Composure and self-restraint were not only desirable characteristics in a woman, they were essental.As my mother put it later, it was bad enough having to worry yourself sick every time your husband went up in an airplane; now, she was being told, she was also supposed to feel responsible if his plane crashed. Anger and discontent, lest they kill, were to be kept to oneself. The military, even more so than the rest of society, clearly put a premium on well-behaved, genteel, and even-tempered women.
Depression, somehow, is much more in line with society's notions of what women are all about: passive, sensitive, hopeless, helpless, stricken, dependent, confused, rather tiresome, and with limited aspirations. Manic states, on the other hand, seem to be more the provenance of men: restless, fiery, aggressive, volatile, energetic, risk taking, grandiose and visionary, and impatient with the status quo. Anger or irritability in men, under such circumstances, is more tolerated and understandable; leaders or takers of voyages are permitted a wider latitude for being temperamental. Journalists and other writers, quite understandably, have tended to focus on women and depression, rather than women and mania. This is not surprising: depression is twice as common in women as men. But manic-depressive illness occurs equally often in women and men, and, being a relatively common condition, mania ends up affecting a large number of women. They, in turn, often are misdiagnosed, receive poor, if any, psychiatric treatment, and are at high risk for suicide, alcoholism, drug abuse, and violence. But they, like men who have manic-depressive illness, also often contribute a great deal of energy, fire, enthusiasm, and imagination to the people and world around them.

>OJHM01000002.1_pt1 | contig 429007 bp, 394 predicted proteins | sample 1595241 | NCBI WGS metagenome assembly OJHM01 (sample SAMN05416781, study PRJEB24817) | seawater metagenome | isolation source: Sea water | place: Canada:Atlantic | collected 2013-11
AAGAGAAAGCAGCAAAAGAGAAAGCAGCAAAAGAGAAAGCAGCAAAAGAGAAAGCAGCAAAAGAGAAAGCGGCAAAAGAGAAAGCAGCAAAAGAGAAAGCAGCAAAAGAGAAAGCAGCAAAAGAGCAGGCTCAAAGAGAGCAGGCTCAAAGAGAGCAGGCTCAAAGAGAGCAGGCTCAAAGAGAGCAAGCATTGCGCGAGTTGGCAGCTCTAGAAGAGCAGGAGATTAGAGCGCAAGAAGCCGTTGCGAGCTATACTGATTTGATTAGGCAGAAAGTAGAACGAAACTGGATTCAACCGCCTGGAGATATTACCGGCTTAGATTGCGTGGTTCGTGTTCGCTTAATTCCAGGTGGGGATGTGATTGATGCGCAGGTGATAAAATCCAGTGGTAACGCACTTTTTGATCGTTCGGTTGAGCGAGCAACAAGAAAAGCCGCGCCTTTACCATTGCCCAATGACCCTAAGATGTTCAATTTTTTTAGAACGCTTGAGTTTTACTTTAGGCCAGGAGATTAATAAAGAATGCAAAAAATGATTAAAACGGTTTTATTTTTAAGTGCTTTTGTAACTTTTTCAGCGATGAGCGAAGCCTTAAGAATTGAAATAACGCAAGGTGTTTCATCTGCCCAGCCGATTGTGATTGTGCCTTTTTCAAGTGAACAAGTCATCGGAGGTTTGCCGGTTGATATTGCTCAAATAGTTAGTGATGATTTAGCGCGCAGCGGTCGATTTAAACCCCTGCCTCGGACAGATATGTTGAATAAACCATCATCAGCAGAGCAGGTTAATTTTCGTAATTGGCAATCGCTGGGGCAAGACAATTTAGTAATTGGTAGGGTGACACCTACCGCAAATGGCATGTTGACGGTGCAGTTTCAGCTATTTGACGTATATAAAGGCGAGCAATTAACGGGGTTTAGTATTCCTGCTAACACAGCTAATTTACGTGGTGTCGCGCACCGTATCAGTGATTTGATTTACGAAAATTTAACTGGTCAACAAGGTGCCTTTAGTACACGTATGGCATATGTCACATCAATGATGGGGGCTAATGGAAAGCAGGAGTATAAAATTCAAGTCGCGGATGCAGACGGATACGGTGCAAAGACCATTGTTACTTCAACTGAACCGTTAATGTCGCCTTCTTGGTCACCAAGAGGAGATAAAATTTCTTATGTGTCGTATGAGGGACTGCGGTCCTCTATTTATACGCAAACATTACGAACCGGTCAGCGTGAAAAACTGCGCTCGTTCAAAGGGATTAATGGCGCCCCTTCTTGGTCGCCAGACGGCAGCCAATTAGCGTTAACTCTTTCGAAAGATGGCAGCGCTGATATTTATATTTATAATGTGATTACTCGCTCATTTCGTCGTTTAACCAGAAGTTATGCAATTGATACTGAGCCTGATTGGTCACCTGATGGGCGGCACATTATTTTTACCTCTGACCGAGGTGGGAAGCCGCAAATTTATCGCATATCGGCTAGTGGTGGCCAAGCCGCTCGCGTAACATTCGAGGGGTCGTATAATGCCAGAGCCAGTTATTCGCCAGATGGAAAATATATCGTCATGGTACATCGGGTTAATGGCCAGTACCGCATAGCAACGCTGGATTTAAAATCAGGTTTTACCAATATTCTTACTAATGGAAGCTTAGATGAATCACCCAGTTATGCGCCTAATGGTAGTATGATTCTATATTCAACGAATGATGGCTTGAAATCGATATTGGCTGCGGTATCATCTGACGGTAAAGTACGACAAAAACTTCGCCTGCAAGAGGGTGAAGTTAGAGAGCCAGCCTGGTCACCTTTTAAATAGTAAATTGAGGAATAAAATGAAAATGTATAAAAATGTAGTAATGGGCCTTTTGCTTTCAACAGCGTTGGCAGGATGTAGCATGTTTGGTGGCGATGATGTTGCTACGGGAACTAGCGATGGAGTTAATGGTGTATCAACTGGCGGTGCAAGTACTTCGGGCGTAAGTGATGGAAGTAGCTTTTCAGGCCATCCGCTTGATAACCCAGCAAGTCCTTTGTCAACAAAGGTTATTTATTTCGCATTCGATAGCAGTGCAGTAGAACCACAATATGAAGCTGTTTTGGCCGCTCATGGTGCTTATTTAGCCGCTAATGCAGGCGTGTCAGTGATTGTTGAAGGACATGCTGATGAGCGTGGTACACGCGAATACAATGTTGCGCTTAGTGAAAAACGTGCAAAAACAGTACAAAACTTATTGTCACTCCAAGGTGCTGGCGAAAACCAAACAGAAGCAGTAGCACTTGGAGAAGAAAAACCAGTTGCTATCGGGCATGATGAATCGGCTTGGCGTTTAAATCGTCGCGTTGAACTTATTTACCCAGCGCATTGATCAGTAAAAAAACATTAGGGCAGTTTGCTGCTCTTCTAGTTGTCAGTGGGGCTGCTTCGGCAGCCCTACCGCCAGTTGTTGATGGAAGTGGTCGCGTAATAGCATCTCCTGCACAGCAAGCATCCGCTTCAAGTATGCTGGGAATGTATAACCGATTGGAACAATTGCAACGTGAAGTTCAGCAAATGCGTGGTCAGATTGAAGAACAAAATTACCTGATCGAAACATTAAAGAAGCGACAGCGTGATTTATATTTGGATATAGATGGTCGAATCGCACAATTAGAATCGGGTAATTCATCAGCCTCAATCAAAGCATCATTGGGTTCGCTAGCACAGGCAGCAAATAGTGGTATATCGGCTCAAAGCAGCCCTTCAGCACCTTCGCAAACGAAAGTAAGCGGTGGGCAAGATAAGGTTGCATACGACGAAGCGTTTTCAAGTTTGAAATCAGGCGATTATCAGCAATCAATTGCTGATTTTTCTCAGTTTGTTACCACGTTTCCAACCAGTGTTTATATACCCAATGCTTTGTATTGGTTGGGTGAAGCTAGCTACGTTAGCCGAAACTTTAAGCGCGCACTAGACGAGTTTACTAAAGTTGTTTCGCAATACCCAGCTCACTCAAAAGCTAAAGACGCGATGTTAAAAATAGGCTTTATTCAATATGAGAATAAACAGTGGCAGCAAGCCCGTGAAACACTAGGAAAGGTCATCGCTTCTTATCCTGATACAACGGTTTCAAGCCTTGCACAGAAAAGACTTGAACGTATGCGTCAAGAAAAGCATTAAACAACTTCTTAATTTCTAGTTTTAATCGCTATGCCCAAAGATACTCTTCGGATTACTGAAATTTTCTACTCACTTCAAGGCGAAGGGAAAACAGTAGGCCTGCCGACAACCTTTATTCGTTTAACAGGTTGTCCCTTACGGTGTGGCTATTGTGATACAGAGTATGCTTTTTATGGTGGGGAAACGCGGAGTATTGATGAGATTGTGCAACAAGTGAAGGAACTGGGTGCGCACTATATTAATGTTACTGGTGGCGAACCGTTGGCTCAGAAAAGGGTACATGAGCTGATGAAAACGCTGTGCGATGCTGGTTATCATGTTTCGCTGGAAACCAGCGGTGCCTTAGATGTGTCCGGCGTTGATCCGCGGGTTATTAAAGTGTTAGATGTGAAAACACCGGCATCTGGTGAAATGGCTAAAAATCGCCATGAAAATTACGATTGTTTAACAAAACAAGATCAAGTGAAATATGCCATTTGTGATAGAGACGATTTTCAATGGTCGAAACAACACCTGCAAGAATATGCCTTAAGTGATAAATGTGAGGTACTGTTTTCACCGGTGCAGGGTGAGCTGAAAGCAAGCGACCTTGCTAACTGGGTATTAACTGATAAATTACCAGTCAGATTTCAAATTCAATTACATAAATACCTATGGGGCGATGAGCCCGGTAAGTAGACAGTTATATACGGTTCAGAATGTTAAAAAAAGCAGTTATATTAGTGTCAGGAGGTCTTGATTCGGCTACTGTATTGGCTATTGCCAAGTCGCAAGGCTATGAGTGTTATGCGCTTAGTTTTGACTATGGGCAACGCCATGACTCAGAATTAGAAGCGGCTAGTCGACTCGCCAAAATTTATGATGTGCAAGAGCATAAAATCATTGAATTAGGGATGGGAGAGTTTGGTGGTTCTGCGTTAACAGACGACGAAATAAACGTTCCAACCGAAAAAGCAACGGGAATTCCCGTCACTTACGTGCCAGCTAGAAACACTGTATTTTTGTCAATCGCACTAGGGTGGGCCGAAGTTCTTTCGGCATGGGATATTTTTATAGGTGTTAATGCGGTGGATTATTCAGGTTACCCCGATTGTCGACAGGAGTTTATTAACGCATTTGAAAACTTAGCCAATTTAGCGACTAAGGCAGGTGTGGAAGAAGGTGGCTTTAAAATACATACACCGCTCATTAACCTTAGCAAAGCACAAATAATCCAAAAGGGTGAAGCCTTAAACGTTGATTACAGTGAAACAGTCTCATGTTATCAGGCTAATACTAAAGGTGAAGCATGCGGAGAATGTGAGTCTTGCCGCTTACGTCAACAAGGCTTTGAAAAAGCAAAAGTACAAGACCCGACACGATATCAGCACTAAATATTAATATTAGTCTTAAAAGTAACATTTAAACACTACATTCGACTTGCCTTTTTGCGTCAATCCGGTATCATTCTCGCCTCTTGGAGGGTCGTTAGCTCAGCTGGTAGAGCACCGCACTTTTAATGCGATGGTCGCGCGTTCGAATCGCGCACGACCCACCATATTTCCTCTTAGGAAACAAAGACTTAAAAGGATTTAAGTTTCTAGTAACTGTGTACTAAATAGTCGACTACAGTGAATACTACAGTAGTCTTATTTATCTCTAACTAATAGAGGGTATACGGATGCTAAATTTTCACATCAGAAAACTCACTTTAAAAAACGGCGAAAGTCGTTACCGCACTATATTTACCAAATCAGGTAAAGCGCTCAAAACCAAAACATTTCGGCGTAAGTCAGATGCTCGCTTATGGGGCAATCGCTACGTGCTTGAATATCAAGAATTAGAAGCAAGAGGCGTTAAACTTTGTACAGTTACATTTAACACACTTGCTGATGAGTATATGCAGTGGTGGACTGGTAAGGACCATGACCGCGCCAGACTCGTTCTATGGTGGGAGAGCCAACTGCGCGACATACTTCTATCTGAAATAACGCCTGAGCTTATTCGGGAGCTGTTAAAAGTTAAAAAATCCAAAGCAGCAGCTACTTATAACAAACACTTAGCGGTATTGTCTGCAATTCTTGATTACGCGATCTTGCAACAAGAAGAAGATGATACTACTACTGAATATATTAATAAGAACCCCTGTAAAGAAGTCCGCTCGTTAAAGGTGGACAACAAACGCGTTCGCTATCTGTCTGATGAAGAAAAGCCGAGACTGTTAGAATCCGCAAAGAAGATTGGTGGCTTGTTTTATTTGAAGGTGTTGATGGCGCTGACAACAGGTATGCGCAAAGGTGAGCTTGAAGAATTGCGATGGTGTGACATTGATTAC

Indeed, she had the whole of the other sex under her protection; for reasons she could not explain, for their chivalry and valour, for the fact that they negotiated treaties, ruled India, controlled finance; finally for an attitude towards herself which no woman could fail to feel or to find agreeable, something trustful, childlike, reverential; which an old woman could take from a young man without loss of dignity, and woe betide the girl––pray Heaven it was none of her daughters!––who did not feel the worth of it, and all that it implied, to the marrow of her bones!
They were happier now than they would ever be again. A tenpenny tea set made Cam happy for days. She heard them stamping and crowing on the floor above her head the moment they woke. They came bustling along the passage. Then the door sprang open and in they came, fresh as roses, staring, wide awake, as if this coming into the dining-room after was a positive event to them, and so on, with one thing after another, all day long, until she went up to say good-night to them, and found them netted in their cots like birds among cherries and raspberries, still making up stories about some little bit of rubbish-–something they heard, something they had picked up in the garden. They had all their little treasures. . . And so she went down and said to her husband, Why must they grow up and lose it all? Never will they be so happy again. And he was angry. Why take such a gloomy view of life? he said. It is not sensible. For it was odd; and he believed it to be true; that with all his gloom and desperation he was happier, more hopeful on the whole, than she was. Less exposed to human worries––perhaps that was it. He had always his work to fall back on.